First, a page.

Set Play G stands for Set Play Goals. Sh percent = Team Shot Percentage -SOG = Team Shots On Goal. SOG percent = Team Shots On Goal Percentage. These are important statistics to track during a game.
During goal kicks, your goalkeeper will line up about 25 yards from the goal and take several practice swings of the ball, checking that it isn't too heavy for him to handle. The coach will then tell him which direction he should kick the ball and how high he should aim. If you're watching a professional game with these statistics available, the goalkeeper usually kicks the ball very close to the upright of the goal, since they want it to go in as far as possible.
When the ball is kicked off, the first team to touch it wins the ball game. However, if their opponent manages to get control of it before they do, they can decide what action to take next. Most commonly, they will shoot at the goal or try to pass the ball forward.
If they choose to shoot, they will call for a "set play". The referee will signal that players on both teams will be free to join in and help out defensively, while the keeper returns to his position. Once all players have returned to their side of the field, the referee will blow his whistle and say "set".
G-Goals: The player's total number of goals scored this season. A-Assists: The number of assists received by the player this season. Assists-The number of goals assisted by the player this season. PIM-Penalty Infraction Minutes, Penalty Minutes, or Penalty Minutes: The number of penalty minutes issued to the player.
A goal is scored when the puck crosses the goal line between the net and the end boards behind the net. If a player is standing in front of the net with enough time for only one player to score, then they can get credit for the goal because there are no players left on the ice.
The goalie can't count against your team's goal total because they're not on the ice when the goal is scored. However, if you want to include them in other ways (such as awarding them with a point), then they must be given playing time during that game period. For example, if a goalie plays the first period but gets pulled before the second period starts, they don't get any credit for that game. However, if they stay in until the end of the game without getting replaced, they'll earn a point in the standings.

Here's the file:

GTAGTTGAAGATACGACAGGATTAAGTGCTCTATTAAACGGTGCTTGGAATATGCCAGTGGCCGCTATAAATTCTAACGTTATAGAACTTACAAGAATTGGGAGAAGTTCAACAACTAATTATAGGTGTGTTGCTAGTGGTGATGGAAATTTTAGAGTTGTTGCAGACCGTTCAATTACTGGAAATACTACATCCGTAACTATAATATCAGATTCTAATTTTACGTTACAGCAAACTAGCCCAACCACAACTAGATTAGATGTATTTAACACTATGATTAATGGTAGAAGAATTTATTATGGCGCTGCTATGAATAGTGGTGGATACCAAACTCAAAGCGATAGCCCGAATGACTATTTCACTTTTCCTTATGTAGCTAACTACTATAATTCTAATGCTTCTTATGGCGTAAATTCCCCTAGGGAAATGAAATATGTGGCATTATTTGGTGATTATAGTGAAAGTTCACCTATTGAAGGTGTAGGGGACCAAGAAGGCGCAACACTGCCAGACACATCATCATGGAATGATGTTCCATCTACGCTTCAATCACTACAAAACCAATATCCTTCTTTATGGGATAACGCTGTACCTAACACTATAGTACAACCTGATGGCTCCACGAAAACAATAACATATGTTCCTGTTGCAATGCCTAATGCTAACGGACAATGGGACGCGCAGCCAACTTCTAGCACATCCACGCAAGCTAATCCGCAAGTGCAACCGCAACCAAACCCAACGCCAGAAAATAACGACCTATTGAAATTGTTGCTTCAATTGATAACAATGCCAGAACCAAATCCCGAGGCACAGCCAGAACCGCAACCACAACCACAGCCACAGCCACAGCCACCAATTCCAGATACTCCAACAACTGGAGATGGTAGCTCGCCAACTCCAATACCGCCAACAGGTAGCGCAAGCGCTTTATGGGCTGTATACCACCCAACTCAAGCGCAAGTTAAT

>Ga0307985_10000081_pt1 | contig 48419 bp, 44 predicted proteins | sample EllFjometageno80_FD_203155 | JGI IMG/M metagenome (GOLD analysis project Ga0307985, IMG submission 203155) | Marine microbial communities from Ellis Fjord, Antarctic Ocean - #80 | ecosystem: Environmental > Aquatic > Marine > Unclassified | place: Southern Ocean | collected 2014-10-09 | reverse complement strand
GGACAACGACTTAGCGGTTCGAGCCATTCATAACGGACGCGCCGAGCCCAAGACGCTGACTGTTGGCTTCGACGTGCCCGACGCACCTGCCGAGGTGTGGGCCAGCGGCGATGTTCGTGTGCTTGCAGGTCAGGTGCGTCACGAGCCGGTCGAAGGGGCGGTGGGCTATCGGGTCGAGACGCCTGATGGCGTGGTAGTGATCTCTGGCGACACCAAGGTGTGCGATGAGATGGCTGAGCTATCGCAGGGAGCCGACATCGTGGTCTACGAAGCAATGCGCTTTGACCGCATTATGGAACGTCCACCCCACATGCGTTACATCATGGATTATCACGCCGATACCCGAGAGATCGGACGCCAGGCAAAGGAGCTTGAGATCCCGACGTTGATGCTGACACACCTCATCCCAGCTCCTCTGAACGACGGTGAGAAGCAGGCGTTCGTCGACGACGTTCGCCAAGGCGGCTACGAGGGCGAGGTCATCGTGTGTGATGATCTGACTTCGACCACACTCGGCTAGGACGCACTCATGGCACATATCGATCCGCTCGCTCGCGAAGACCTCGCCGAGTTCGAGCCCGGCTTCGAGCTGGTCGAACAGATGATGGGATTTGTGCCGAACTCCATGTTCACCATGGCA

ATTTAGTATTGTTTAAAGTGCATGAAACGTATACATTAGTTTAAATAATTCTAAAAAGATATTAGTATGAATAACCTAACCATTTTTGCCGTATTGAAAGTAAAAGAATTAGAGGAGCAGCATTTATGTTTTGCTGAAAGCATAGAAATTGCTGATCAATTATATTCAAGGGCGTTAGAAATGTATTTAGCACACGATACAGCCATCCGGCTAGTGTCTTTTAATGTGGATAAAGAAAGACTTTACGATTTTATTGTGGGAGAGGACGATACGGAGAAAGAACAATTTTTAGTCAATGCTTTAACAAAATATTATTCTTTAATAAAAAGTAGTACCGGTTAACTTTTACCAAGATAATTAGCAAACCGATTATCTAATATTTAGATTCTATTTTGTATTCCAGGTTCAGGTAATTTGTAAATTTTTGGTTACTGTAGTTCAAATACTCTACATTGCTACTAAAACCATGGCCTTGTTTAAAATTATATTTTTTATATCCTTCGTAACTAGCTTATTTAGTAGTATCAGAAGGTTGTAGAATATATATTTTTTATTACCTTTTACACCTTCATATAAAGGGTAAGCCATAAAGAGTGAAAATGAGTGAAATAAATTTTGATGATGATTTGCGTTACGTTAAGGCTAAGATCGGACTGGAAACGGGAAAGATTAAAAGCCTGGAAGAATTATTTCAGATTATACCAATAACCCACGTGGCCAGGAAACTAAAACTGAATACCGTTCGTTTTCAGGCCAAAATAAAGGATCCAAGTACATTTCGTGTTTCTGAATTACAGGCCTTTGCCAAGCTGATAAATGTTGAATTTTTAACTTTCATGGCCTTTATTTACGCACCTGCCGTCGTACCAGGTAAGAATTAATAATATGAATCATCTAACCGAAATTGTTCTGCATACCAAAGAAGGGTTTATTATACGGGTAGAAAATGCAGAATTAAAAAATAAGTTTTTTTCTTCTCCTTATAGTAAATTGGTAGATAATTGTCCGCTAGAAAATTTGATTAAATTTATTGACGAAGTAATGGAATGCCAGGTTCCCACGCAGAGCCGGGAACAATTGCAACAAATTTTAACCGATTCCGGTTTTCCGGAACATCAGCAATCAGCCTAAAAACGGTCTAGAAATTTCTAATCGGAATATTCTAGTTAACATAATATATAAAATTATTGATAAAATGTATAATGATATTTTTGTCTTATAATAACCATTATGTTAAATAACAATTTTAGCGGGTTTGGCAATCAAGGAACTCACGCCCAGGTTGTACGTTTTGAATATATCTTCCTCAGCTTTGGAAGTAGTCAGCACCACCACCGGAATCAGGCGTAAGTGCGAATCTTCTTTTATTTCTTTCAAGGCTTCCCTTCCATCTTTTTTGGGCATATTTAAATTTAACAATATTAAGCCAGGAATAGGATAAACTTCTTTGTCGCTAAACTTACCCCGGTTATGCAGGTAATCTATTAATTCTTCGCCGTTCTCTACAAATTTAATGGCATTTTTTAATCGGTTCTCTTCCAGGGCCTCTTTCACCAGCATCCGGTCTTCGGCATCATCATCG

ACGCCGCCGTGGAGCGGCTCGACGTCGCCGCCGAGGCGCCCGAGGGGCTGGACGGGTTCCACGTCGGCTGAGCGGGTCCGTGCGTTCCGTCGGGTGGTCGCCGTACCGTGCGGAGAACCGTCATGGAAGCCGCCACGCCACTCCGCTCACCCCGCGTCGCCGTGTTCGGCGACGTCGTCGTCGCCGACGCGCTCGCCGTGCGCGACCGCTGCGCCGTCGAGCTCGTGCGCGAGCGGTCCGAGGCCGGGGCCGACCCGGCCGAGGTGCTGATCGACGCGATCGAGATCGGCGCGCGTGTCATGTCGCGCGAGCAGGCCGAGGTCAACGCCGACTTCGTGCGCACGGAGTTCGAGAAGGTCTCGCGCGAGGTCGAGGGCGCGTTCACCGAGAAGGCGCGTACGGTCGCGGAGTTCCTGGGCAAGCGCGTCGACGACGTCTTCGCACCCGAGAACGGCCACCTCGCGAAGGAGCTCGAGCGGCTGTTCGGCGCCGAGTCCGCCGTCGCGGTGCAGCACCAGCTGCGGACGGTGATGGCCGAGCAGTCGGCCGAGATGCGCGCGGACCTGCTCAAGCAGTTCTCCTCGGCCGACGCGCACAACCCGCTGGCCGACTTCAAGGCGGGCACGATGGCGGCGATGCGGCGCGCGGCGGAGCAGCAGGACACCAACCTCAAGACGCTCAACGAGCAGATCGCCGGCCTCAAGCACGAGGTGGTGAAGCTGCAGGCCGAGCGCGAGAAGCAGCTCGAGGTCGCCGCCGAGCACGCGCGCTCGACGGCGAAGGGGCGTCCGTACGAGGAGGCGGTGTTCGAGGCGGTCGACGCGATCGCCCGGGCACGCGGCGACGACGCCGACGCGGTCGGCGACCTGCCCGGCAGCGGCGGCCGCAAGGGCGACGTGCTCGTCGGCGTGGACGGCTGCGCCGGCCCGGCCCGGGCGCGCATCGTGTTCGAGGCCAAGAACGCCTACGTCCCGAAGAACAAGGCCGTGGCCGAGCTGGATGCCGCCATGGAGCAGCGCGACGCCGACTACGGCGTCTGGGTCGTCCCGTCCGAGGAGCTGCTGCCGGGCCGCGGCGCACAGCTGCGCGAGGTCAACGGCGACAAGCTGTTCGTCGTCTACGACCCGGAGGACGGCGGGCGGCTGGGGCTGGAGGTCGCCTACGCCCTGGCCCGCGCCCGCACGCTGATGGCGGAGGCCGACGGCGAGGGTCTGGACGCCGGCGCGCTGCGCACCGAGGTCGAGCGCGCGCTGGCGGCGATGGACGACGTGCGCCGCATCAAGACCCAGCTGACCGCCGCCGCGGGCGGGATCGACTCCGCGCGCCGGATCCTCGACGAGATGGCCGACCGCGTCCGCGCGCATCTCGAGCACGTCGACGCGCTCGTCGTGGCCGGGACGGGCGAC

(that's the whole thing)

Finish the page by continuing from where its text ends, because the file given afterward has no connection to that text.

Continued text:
In addition to scoring goals, players can also receive points toward determining playoff seeding. A player receives a point for being on the ice when a goal is scored, even if they don't play directly off the puck.
Pld/p/pl/gp/= the number of games a team has played. The amount of goals scored by a team (GS/Gf). Ga/GC = A team's goal conceded per game. GD stands for Goal Difference (the number of goals scored by a team minus the number of goals conceded).
A team that scores more goals than it concedes is said to be on top form, while one that allows too many goals is said to be out of form.
In order to win games, teams will tend to score more goals than they concede. Thus, teams that can produce good results in terms of Goals For and Goals Against are called "good" or "strong". Teams that are not so successful are called "weak" or "poor".
For example, if a team averages 1 goal per game and keeps its opponents below this average, then it will usually win about half of its games. However, if the same team fails to prevent its opponents from scoring goals, then it will likely lose most of the rest of the matches. In other words, if a team isn't winning any games it is probably because it is being beaten on goal difference.